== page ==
From the 11th to the 17th of November, consumers everywhere are being asked to examine products in their
bathrooms and switch those with microplastics for safer alternatives.
Each year, an estimated eight million tonnes of plastic end up in the ocean – equivalent to a full garbage truck dumped into the sea every minute - the United Nations Environment Programme (UNEP) has said.
Between 60 to 90 per cent of the litter that accumulates on shorelines, the surface and the sea floor is made up of plastic.
The most common items are cigarette butts, bags, and food and beverage containers. Consequently, marine litter harms over 800 marine species, 15 of which are endangered. And plastic consumed by marine species enters the human food chain through fish consumption.
Alarmingly, in the last 20 years, the proliferation of microplastics, microbeads and single-use plastics have made this problem even more pronounced.
Most people associate marine plastic pollution with what they can see along coastlines or floating on sea surfaces. But microplastics and microbeads pose a hidden challenge as they are out of sight and, therefore, out of mind.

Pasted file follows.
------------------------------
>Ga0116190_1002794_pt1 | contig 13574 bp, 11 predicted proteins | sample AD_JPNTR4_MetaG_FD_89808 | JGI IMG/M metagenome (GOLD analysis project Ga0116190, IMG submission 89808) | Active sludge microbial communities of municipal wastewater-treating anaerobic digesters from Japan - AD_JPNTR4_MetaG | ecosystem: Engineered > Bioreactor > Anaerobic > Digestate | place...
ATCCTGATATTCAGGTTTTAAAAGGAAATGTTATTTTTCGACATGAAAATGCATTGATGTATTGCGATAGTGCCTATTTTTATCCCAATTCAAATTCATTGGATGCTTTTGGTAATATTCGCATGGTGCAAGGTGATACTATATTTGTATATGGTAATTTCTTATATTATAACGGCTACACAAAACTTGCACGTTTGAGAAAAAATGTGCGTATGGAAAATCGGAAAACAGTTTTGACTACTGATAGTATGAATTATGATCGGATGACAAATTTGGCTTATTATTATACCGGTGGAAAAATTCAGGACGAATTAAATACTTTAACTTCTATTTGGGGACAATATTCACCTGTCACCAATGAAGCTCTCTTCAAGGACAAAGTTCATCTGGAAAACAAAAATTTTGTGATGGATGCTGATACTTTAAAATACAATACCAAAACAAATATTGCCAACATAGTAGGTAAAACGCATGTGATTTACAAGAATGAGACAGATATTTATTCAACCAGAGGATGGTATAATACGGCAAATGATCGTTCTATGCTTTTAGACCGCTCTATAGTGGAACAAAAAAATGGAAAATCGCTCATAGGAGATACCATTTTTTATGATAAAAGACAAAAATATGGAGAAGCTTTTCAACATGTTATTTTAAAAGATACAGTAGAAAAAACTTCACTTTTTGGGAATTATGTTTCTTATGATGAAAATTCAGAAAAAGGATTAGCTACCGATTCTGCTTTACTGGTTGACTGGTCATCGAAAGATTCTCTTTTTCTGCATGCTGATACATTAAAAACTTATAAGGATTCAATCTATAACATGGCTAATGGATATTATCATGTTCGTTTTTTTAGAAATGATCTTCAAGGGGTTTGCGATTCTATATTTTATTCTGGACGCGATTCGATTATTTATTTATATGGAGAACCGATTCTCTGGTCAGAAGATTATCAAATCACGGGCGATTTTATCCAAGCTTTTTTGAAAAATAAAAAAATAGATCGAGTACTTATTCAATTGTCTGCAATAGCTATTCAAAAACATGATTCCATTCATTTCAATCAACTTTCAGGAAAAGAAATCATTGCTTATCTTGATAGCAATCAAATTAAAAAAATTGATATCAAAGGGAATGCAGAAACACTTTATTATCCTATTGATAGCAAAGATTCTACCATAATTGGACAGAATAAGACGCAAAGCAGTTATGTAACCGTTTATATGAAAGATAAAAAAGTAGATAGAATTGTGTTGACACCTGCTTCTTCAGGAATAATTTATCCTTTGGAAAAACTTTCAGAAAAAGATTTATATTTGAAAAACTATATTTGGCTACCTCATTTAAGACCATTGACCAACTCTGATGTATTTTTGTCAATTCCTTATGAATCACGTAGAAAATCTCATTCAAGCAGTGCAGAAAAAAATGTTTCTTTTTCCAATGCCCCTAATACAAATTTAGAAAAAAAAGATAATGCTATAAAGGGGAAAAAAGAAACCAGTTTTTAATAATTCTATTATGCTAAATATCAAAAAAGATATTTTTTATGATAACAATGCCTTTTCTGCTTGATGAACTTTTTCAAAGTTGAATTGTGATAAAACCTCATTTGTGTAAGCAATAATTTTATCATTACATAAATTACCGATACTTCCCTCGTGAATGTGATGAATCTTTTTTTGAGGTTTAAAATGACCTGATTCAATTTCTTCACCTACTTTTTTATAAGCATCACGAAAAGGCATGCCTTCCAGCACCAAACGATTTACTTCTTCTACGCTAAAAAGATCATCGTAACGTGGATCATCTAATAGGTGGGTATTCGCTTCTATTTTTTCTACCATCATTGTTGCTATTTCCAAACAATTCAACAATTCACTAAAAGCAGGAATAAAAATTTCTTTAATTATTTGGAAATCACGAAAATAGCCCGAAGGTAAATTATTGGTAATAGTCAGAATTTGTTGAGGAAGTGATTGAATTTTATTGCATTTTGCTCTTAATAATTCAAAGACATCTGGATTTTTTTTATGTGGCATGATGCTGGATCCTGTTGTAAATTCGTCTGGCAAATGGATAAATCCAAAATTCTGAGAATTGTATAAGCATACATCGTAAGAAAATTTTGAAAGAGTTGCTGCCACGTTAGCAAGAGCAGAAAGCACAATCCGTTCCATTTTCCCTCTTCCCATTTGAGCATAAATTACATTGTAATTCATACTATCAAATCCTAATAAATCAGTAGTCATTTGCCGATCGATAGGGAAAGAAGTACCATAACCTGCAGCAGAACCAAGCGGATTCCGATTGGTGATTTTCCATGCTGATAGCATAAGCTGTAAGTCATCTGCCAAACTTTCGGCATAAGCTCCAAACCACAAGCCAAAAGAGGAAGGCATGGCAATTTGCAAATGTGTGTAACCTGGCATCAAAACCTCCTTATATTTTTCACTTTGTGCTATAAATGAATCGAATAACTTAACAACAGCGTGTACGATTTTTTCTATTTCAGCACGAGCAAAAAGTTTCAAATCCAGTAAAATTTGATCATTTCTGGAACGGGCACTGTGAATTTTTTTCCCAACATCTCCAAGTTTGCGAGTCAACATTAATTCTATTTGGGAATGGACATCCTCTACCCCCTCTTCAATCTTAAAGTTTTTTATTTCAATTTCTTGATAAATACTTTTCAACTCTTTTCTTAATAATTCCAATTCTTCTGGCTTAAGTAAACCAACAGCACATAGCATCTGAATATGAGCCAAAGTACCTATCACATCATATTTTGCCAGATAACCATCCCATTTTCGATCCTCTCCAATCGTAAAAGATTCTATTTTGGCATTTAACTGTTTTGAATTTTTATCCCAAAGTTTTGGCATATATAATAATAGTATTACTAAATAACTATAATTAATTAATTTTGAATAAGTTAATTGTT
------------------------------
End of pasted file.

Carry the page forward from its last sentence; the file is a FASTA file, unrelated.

Clean Seas Campaign
“What’s in Your Bathroom?”, is a campaign from UNEP which is due to begin next week, to raise awareness on the harm caused by plastics in personal care products and shifts that can be made to reduce plastic footprints.
Microplastics listed in Cosmetic products ingredients
* Polyethylene (PE)
*Polymethyl methacrylate (PMMA)
*Polyethylene terephthalate (PET)
UNEP launched the Clean Seas Campaign in 2017 to galvanize a global movement that tackles single-use plastics and microbeads. Now in its second phase, it is shining a light on specific aspects of marine litter, such as plastic pollution generated by the cosmetic industry.
Many consumers are not aware just how much plastic there may be in the personal care items they use daily on their faces and bodies.
From the plastic in packaging to the under-5mm microplastics hidden within the products, including beads or glitter, they are designed to wash down the drain, travel through rivers and ultimately end up in the sea.
Microplastics are too small to be filtered out by waste treatment plants and attract waterborne toxins and bacteria that stick to their surfaces. Because they look like food, they are eaten by fish, amphibians, insect, larvae and marine animals as well as seabirds and other marine life, blocking digestive tracts and causing physical problems.
In addition to endangering marine life, the health implications of microplastics on humans are not yet fully known, but considering their prevalence in clothes, food, water and cosmetics, are expected to be far reaching.
Source: UN News / United Nations Environment Programme (UNEP)
Unionsafety reported on a new website and mobile phone app which allows you to scan the barcode on all products, including cosmetics and bathroom and get the information you need to exclude micro-plastics and other chemicals that are harming our oceans and beaches.
See: Children’s Bathing Products And Women’s Haircare And Make-Up
Contain Potentially Harmful Chemicals